The Small Game Program involves management, research and population monitoring activities for bobwhite quail, mourning dove, woodcock, ring-necked pheasants, snipe, rabbits, and squirrels. Personnel also develop and participate in the wild turkey research conducted by the Department. In addition, the biologists administer the falconry and hunting preserve programs. Fred Kimmel, Upland Game Study Leader, coordinates the Upland Game Program.
In order to meet public demands for small game, the Small Game Program offers technical assistance to improve habitat on public and private lands. Program biologists also conduct research to assess and improve management. Several population monitoring surveys are conducted by regional and program biologists to develop population indices and track population trends of upland game species. Personnel also represent the Department on various committees which are involved in monitoring and formulating regional and national programs which may have impacts on upland game wildlife.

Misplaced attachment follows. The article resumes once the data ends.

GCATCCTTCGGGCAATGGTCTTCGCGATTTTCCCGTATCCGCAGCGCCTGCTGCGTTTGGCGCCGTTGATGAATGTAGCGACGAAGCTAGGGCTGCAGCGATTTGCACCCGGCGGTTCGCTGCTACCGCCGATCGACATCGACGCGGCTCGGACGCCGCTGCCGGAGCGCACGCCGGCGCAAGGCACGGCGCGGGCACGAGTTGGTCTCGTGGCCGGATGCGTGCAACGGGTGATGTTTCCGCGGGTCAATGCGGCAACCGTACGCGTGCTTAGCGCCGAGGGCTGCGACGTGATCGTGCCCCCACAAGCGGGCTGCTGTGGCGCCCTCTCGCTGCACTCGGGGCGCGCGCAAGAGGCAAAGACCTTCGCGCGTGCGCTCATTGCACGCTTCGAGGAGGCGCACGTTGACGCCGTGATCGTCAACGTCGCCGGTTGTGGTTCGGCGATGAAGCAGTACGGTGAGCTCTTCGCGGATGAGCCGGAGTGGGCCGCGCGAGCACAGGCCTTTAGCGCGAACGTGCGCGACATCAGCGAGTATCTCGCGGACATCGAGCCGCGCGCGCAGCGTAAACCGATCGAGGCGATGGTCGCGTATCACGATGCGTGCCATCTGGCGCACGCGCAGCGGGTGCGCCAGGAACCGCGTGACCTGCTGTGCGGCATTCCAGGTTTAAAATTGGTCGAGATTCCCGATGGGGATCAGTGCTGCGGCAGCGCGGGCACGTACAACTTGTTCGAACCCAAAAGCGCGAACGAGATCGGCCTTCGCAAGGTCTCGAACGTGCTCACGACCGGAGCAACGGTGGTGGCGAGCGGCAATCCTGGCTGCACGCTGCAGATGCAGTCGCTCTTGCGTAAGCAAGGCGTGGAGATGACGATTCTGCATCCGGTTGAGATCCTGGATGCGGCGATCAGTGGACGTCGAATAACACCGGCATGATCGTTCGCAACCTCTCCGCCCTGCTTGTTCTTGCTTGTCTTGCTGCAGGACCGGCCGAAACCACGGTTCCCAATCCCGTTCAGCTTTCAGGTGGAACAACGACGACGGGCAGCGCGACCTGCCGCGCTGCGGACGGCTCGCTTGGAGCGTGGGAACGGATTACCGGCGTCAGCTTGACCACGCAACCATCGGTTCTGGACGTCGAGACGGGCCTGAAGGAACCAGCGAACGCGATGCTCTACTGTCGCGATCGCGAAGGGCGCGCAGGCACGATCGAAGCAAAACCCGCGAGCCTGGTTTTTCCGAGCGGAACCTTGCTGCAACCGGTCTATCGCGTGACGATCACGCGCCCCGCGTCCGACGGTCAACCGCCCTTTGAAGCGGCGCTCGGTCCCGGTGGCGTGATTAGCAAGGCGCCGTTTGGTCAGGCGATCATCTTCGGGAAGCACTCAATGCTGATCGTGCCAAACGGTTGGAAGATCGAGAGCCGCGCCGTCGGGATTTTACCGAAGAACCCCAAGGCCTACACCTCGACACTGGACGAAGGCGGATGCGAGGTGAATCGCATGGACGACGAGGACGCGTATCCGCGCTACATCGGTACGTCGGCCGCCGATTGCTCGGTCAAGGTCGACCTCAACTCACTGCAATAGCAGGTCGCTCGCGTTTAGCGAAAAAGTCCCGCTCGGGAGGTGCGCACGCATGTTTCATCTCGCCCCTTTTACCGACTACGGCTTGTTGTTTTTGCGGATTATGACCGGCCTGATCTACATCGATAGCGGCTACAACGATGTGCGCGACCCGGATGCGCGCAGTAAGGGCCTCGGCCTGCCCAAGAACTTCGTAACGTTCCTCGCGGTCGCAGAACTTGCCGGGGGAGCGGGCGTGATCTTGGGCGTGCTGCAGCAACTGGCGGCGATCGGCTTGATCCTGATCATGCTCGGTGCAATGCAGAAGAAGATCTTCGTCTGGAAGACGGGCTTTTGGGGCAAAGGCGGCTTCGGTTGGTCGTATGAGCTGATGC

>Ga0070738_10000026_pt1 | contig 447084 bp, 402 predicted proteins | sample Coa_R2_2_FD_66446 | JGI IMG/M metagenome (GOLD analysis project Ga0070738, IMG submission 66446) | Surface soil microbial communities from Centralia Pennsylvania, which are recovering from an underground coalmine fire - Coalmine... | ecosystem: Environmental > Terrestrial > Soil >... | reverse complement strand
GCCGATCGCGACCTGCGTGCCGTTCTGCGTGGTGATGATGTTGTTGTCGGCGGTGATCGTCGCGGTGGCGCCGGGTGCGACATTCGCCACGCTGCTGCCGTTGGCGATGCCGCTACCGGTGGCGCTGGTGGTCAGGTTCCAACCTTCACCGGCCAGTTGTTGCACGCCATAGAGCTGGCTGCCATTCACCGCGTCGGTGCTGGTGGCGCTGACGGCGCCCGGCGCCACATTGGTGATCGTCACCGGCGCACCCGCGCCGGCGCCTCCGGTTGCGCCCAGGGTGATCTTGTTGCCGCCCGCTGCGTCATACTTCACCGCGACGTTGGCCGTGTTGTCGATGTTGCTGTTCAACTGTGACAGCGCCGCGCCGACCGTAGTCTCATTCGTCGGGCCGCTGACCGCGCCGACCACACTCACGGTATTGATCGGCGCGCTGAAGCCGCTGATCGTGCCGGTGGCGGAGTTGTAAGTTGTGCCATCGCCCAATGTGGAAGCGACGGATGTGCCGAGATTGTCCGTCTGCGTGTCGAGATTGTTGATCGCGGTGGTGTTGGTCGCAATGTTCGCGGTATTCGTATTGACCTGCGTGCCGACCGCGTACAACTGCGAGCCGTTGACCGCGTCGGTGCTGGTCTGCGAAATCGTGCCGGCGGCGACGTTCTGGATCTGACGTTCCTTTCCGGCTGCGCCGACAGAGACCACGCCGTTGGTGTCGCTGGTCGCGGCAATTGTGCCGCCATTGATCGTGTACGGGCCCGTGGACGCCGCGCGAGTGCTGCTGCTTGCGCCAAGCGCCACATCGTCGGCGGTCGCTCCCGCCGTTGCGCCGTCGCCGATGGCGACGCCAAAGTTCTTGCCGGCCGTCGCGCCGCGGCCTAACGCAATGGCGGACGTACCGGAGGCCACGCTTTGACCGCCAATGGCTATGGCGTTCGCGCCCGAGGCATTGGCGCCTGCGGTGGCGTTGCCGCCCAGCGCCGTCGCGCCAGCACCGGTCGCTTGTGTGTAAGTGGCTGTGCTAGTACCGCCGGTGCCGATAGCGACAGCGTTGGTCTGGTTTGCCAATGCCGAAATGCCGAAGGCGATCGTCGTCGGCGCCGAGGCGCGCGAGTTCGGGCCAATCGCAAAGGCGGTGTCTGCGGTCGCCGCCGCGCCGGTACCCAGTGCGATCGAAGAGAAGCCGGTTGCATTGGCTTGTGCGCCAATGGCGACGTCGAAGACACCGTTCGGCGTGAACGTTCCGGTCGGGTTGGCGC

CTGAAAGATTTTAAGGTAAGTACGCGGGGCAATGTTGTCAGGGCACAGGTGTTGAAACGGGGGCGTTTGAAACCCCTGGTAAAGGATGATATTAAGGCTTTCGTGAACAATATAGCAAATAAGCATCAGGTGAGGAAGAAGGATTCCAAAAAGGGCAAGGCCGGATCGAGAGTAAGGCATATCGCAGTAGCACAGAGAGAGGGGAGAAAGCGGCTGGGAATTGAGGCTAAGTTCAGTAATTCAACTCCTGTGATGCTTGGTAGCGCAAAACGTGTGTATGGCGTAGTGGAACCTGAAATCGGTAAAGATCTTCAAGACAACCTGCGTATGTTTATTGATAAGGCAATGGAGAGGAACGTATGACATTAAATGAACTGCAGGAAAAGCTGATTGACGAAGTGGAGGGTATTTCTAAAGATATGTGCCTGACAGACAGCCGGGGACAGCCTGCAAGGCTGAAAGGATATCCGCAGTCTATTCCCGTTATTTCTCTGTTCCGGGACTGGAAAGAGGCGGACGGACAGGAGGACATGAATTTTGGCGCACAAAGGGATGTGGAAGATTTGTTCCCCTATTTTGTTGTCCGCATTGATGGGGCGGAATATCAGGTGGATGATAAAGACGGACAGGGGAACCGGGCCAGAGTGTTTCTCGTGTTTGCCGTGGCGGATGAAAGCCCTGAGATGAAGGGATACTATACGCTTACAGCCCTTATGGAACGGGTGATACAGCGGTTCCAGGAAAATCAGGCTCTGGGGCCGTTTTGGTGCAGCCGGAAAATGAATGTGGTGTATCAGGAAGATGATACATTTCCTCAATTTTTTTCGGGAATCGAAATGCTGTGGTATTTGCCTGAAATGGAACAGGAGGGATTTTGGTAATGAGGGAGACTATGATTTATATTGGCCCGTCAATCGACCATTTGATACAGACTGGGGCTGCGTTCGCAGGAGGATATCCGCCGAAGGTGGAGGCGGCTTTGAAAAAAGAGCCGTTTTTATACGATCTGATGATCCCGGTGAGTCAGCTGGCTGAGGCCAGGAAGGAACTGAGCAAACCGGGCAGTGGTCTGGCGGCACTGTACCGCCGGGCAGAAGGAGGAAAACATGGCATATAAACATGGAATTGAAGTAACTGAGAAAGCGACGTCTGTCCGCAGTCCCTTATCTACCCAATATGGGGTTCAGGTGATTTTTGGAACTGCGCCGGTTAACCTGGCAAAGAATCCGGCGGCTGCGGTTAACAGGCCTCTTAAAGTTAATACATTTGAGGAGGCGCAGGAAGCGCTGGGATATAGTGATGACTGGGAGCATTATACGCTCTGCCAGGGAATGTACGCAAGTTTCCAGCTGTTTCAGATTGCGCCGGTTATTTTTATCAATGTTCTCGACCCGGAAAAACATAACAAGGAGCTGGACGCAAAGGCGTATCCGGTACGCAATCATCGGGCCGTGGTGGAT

Data from the North American Breeding Bird Survey show bobwhite quail populations in Louisiana have declined by about 75% since 1966. The Department's fall surveys also illustrate a general downward trend. This is due primarily to habitat degradation. Clean farming techniques in the agricultural regions of the state have all but eliminated quail from these areas. Intensive pine management that features short-rotation densely stocked monoculture pine stands and infrequent prescribed burning has reduced quail populations in the forested upland regions of Louisiana. In addition, a number of unusually dry summers in recent years has resulted in poor reproduction and exacerbated the effects of habitat degradation. However, much of the habitat loss occurred during the 1970s and 1980s. As a consequence, in recent years the population indices have been more stable and influenced primarily by summer weather conditions.
Quail and Grassland Bird Task Force
In an effort to address long-term population declines in bobwhite quail and other birds dependent on grassland habitat, the Louisiana Department of Wildlife and Fisheries has formed the Louisiana Quail and Grassland Bird Task Force. This task force is composed of representatives from nearly 20 agencies or organizations